Nigeria’s oil can be a blessing
by Cosmas Bolaji-Ajayi Ibadan
For some time now, evaluating the state of the Nigerian nation has become the pass-time and self-imposed prerogative
of the Western press. The Charles Taylor saga, the alleged third term agenda of President Olusegun Obasanjo, with its
embarrassing aftermath, the shabbily organised national census, and other eventful circumstances in the country have
fired the embers of their news instincts.
However, none of these events have been negatively impacting on the country's image as the hostage-taking incidents at the Niger Delta, prompting pundits to reason that oil, with its disguised blessing, might be Nigeria's curse.
The gravity and far-reaching effect of this peddled assumption was amplified by an article titled: "Think Jamaica is
bad? Try Nigeria", by Diane Abbot. The article had this to say of the country:
"Nigeria's greatest blessing has been oil; but it has also been its greatest curse. It is the sixth biggest oil producer in the world. Oil accounts for 95 % of exports by value and 80 % of government revenue amounting to billions and billions of pounds.”
“But the discovery of oil has been an ecological disaster for the Niger Delta (one of the most populous parts
of the country) where the oil is extracted. Shell and other Western Oil companies have, in collusion with successive
military dictatorships, raped the region. Petrol contamination of the water table has made local water undrinkable.
Farming and fishing grounds have been ruined and gas flaring in the Delta is cited as Africa's single biggest
contribution to greenhouse gas emissions.”
"It is symbolical of the brutally exploitative nature of the oil industry in Nigeria that the natural gas by-product (which other oil producers like Trinidad liquefy and market) is simply burnt in giant flares which cause incalculable environmental damage."
As much as these excerpts attempt a description of the searing metamorphosis of a blessing to a curse, they also put
in relief of the challenges facing the oil and gas industry in Nigeria. In a country that is enjoying 50 years of oil
discovery and a glut in the oil and gas market, the challenges are captured in the paradox of abundant oil reserves
and scarcity for domestic utilisation; and in the ironic twist of foreign affluence and domestic deprivation.
What are these challenges? They include the dwindling oil activities in the Niger Delta, which have not enabled Nigeria to take full advantage of the fast rising global demand for oil; the absence of heavy industrial base to optimally utilise its abundant natural gas; the wanton flaring of this gas, and its accompanying health, environmental hazards and a huge loss of revenue; the incapacitated state and inadequacy of existing refineries, stifling the optimum development of the downstream sector; the absence of effective legislative measures to control exploration activities and fight corruption; the human resource question of providing realistic domestic or local content for an industry that provides over 90 % of the national foreign exchange.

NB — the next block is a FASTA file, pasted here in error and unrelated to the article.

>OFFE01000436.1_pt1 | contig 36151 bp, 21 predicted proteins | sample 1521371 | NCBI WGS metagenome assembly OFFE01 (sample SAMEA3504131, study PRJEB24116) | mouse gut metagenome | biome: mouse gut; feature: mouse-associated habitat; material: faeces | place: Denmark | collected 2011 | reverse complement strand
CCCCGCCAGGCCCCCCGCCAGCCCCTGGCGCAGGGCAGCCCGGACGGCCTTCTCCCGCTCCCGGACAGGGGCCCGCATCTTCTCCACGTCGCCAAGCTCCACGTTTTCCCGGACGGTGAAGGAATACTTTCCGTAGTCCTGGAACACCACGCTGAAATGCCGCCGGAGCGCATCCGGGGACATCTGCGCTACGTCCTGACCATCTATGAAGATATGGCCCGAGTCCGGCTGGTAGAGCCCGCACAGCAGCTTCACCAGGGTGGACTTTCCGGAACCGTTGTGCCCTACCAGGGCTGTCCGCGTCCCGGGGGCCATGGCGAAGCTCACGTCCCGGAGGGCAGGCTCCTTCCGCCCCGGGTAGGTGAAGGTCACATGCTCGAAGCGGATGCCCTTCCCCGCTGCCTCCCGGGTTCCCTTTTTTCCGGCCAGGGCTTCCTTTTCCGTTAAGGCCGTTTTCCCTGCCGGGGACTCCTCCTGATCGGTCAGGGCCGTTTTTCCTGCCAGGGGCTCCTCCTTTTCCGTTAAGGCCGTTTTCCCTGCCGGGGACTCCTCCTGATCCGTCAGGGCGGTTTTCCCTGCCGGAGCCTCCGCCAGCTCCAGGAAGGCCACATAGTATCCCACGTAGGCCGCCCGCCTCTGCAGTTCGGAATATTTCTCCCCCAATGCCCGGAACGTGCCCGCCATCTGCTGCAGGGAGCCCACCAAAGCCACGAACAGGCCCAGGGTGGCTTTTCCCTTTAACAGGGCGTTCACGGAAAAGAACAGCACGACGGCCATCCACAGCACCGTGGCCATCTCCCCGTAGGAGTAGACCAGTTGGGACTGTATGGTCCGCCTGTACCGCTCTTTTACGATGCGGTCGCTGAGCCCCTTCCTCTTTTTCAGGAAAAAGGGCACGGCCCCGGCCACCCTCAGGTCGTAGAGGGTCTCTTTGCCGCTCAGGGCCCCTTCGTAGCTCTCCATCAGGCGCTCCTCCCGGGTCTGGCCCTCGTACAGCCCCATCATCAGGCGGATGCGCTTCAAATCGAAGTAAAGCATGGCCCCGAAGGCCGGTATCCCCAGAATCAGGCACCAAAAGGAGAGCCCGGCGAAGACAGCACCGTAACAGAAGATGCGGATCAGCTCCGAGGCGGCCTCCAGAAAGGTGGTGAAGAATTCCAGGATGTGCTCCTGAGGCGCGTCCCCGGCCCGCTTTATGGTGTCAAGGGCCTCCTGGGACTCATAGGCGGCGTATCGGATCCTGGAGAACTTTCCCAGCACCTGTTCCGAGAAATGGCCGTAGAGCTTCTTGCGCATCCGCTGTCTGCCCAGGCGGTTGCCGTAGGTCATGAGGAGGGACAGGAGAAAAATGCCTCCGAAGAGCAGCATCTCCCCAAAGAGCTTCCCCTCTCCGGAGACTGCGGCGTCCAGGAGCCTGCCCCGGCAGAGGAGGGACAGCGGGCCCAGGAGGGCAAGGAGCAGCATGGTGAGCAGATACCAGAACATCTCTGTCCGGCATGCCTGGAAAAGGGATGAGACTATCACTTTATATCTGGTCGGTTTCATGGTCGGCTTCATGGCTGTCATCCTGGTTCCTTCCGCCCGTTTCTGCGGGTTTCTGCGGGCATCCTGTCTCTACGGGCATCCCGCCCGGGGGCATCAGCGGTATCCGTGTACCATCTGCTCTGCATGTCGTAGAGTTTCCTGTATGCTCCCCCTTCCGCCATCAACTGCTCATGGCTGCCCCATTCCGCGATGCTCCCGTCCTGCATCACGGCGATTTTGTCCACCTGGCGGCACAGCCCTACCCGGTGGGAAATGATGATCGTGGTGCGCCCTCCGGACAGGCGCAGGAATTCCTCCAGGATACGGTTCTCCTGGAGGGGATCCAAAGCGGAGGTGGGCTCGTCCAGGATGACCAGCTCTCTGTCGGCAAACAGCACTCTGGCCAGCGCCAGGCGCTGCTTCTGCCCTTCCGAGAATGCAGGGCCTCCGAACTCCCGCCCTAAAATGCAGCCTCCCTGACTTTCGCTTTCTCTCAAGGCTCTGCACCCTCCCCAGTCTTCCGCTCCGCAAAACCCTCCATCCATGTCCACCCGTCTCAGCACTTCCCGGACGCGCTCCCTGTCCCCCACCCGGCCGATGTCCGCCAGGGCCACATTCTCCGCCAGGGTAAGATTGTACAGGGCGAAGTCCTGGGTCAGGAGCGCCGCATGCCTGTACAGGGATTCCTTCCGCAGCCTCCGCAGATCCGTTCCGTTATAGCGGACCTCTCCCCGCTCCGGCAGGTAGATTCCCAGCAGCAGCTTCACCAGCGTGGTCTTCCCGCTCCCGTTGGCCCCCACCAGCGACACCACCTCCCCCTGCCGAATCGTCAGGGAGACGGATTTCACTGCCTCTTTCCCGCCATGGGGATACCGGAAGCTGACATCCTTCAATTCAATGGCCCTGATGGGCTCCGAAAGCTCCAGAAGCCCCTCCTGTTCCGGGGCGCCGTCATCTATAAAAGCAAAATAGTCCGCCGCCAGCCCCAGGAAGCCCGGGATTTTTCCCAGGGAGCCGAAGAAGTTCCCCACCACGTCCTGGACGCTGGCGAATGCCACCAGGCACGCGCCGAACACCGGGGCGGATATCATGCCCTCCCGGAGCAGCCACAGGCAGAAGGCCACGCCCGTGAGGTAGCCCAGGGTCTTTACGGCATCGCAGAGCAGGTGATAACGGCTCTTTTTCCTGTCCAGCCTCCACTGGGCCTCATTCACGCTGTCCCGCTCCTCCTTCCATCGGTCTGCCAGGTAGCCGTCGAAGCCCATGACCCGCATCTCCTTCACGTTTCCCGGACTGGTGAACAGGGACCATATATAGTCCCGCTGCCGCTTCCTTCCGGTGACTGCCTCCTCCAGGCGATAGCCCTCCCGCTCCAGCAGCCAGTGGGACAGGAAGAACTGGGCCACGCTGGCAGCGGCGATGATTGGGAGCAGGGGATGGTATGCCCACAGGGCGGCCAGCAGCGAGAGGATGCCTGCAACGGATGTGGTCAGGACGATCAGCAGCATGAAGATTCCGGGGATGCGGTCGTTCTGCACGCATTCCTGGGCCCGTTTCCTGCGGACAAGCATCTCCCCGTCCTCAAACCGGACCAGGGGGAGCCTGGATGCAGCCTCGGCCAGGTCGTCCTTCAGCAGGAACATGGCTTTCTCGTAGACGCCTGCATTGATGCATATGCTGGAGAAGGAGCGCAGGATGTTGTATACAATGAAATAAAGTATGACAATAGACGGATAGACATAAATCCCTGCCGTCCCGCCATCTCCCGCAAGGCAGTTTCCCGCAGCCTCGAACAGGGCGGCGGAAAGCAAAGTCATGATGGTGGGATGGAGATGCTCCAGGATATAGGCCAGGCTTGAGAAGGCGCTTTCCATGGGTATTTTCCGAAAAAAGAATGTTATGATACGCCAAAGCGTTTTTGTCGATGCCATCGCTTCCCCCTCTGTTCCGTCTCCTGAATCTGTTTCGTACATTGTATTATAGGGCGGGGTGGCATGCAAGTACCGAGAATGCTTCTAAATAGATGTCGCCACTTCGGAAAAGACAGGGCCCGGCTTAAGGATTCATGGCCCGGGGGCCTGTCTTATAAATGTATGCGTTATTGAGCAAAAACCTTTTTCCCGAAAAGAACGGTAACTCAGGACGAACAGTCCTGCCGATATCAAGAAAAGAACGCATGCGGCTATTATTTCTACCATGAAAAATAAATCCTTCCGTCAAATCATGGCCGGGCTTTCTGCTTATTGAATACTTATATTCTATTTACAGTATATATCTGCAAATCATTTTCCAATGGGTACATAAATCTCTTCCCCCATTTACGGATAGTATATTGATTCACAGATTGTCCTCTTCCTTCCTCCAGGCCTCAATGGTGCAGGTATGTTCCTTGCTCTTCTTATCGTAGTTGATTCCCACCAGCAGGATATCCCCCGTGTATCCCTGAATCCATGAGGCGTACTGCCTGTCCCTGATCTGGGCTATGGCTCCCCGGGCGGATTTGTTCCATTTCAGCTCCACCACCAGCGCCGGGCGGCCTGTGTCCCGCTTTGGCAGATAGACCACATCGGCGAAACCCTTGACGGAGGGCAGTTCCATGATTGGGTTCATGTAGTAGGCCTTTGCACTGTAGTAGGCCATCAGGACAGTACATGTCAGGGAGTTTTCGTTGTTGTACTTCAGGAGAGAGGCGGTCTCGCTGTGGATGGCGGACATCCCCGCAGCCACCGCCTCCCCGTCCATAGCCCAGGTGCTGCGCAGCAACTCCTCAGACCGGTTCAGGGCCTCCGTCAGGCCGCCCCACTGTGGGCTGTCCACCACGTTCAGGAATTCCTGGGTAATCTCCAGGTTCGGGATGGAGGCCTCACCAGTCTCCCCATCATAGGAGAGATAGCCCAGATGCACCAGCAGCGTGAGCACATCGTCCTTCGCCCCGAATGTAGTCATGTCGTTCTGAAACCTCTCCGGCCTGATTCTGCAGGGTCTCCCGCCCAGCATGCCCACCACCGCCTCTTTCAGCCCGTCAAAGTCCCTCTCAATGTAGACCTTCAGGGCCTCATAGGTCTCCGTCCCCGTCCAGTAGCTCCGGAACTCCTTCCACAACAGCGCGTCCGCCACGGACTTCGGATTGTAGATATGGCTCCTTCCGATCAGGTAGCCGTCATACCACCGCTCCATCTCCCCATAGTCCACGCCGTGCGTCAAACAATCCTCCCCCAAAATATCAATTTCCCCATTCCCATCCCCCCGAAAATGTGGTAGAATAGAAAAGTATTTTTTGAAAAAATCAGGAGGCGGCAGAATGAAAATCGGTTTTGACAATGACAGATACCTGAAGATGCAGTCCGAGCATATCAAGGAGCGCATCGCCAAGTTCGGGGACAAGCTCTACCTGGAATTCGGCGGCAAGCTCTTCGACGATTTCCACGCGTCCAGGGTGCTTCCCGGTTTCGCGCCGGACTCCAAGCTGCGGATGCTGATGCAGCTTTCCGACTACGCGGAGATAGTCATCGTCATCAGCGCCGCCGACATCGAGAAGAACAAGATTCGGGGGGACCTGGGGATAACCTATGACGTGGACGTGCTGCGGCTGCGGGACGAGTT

Over the years, the rhetorics of petro-economics have been drowned by the harsh realities of incessant fuel price
hikes, artificial scarcity and turbulence in the Niger Delta. And together they present a testimonial of woeful
failure to the government. Yet, to gauge the government's performances on pockets of unfortunate circumstances is to
be uncharitable to an administration that inherited the consequences of the malfeasance of past regimes. Perhaps,
that is the burden of leadership.
Saddled with this burden, the present administration might have thought that to prevent a situation of “business as usual” in the oil and gas sector, there was need to make the Ministry of Petroleum a protectorate of the Presidency, under the supervision of an Honourable Minister of State for Petroleum. It is no surprise that the person most apt for that position happens to be Dr Edmund Daukoru, a thoroughbred professional, by education and experience, an oil technocrat par excellence.
Though dark clouds abound in the oil and gas industry, the efforts put in by this administration, to transform the
industry, is creating some silver linings. Following the recommendations in the report of the Oil and Gas